Driven: 1961 Aston Martin DB4 GT
“It looks the thoroughbred that it is, and must be placed high on the list of the world’s most desirable grand touring cars.” So said John Bolster in a contemporary road test and, 50 years on, the sublime DB4 GT is as impressive as ever. A short drive in a car recently brought to the market proved that Aston’s evergreen two-seater GT still cuts the mustard.
I can hear the characteristic Aston straight-six woofling as Martin (Chisholm, he of the eponymous classic car specialist) brings the dark blue car round to the front of his Cotswold stone offices. Time is tight, as a client is due for collection from the station and rain clouds loom. It’s been said many times before, but the phrase ‘well-worn brogues’ comes to mind as I slip into the red leather driver’s seat.
The car is clearly in very fine condition but not concours. And all the better for that; certainly as far as the aged original leather (which, I must apologise to the restorers out there, is impossible to replicate nowadays) is concerned. The American-spec lap-belts clipped tight, we set off for a 20-mile drive to nearby Northleach and back.
It doesn’t matter whether it’s a DB4, 5 or 6 – the seating position and cockpit layout of a ‘DB’ Aston takes some beating. Good visibility; an upright wheel; easy, slightly bent-knee, well-spaced pedal layout; conveniently placed gearlever and surprisingly supportive seats are a given in these cars. With this DB4 GT, all that’s lacking are even vestigial rear seats as it’s a strict two-seater with just luggage space behind the passengers. The boot? A quick look at the giant alloy fuel tank and spare wheel will reveal a usefulness solely for coats or the softest of squishy bags.
I have always liked the David Brown 4-speed with its ‘click-clack’ change. By comparison, the more durable ZF 5-speed is a less-precise weapon. In this car, the clutch is light and, once warmed up, the gears can be selected firmly, but positively.
As a 150mph car, the ratios are well spread out. Contemporary road testing by that doyen of 50s/60s journalists, Autosport's John Bolster, revealed a first gear able to throw the car to 50mph, with second taking it well over 70mph and third useful for “really fierce acceleration from 90mph to 110mph.” Top (with the acceleration “just going on, the car seeming to surge from 120mph to 140mph in an incredibly short distance”) allows very comfortable cruising in the 70mph – 90mph range.
Compared with a regular, twin-SU, ‘cooking’ DB4, this car seems much more comfortable at this speed; overdrive, what overdrive? – it’s just not needed. Bolster’s hard-driving isn’t appropriate today, nor is the tyre-squealing of professional driver Jerry Titus as he heeled the car over on a racetrack for Sports Car Graphic in September 1962.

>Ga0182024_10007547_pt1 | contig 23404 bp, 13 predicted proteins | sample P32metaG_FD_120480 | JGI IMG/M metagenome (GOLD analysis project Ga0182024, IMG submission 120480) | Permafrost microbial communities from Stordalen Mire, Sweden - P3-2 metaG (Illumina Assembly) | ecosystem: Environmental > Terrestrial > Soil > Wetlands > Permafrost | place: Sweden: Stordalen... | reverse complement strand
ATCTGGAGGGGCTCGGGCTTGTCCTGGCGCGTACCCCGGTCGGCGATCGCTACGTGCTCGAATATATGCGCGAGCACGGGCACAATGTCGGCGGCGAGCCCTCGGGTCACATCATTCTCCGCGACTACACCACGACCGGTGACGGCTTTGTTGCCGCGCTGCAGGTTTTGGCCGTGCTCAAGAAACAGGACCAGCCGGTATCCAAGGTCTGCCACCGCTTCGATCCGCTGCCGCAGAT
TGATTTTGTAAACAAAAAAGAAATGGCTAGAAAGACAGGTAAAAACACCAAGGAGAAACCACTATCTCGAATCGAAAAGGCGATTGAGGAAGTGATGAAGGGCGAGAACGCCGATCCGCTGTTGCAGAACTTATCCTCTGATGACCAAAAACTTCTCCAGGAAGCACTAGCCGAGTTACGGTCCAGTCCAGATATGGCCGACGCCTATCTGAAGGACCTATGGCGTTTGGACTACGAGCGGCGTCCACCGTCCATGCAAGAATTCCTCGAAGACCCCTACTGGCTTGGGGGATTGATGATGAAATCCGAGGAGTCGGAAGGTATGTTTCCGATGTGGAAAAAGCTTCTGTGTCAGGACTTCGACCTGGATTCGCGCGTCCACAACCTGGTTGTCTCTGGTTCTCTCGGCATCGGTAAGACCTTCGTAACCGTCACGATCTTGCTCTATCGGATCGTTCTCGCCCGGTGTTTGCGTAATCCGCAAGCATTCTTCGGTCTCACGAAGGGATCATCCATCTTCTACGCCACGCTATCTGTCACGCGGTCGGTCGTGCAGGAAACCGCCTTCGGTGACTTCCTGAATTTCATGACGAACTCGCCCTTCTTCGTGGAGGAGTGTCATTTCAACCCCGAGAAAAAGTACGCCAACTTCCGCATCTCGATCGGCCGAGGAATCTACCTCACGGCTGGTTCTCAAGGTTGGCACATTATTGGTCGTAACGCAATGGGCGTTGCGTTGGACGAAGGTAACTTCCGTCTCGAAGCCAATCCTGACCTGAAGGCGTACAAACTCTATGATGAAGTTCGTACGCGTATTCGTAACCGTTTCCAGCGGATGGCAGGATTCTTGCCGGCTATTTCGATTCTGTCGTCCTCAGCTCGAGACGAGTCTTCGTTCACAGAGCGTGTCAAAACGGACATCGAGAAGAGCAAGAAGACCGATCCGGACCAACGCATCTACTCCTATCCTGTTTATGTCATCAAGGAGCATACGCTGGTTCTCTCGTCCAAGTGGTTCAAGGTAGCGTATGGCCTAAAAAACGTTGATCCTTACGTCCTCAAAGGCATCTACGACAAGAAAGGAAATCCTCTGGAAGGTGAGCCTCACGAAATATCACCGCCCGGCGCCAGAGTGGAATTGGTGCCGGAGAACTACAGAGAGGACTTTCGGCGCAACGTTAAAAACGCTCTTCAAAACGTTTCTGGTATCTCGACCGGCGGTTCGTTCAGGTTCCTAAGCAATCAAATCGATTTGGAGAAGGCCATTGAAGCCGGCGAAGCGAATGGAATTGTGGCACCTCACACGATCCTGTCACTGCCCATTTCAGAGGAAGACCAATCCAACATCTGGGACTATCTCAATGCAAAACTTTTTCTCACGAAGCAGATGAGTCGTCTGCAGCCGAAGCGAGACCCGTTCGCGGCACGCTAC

In a period of post-circuit, mellow reflection, Titus summed the car up as “quite an experience in that few cars in existence will take you along so fast in such relaxed comfort.” Now that’s more like it.
The gruff six pulls well up to 6000rpm or so. The power does come in a little later in the rev-range than usual – as befits the tuned, twin-plug engine with Webers – but 3.7 litres of engine is more than strong enough to propel the 1269kg (2798lb) car, with its lightweight, 18-gauge magnesium aluminium bodywork, effortlessly.
The narrow, true-to-original wheels and tyres are well matched to the non-servo-assisted steering. To be honest, it’s a touch heavy to manoeuvre at slow speeds but, once on the move, the big steering wheel, pliant suspension and tall (16in Borrani) road wheels work well together. And it’s as solid as the proverbial, with no steering-wheel shake; absolutely planted and very confidence-inspiring.
You could, of course, throw £100,000 at it, with a 380bhp (probably 100bhp up on this car) engine, tuned suspension, brakes and ‘power’ this, that and the other. But that’s missing the point, by some margin.
Nowadays, originality is all. You are not going to drive it as the testers did, let alone in the manner of Innes Ireland and Roy Salvadori at Goodwood, Oulton Park and Silverstone. The car you see here has seen some mild Club competition (hence the safety cage) but is by no means a modified ‘hot rod’.
To borrow from Titus, the DB4 GT is “in almost every respect, a truly unique machine.” And ‘unique’ in this sense refers to its performance, pre-Cobra and GT40 and only matched by Ferrari’s magnificent 250 GT SWB or a well-prepared E-type. Only 75 Touring-styled DB4 GTs were built (45 RHD, 30 LHD), adding a very collectable twist to the expression ‘unique’.
Back to Bolster. While a regular DB4 “is a superb high-performance four-seater for the wealthy man who is usually in a hurry,” the DB4 GT is “a two-seater version with even more performance.”
Not only that, I would say it sets the standard for the marque in the 60s, begetting the cowled-headlamp DB4 Vantage, DB5 and DB6. Pre-Bond, with ‘power, beauty and soul’ aplenty, it defines Aston’s mojo like few others.
For further information, visit www.martinchisholm.com, call +44 (0)1242 821600, or email email@example.com. You can also see all of Martin Chisholm Collectors Cars for sale in the Classic Driver car database, which also lists this DB4 GT.
Text: Steve Wakefield
Photos: Classic Driver
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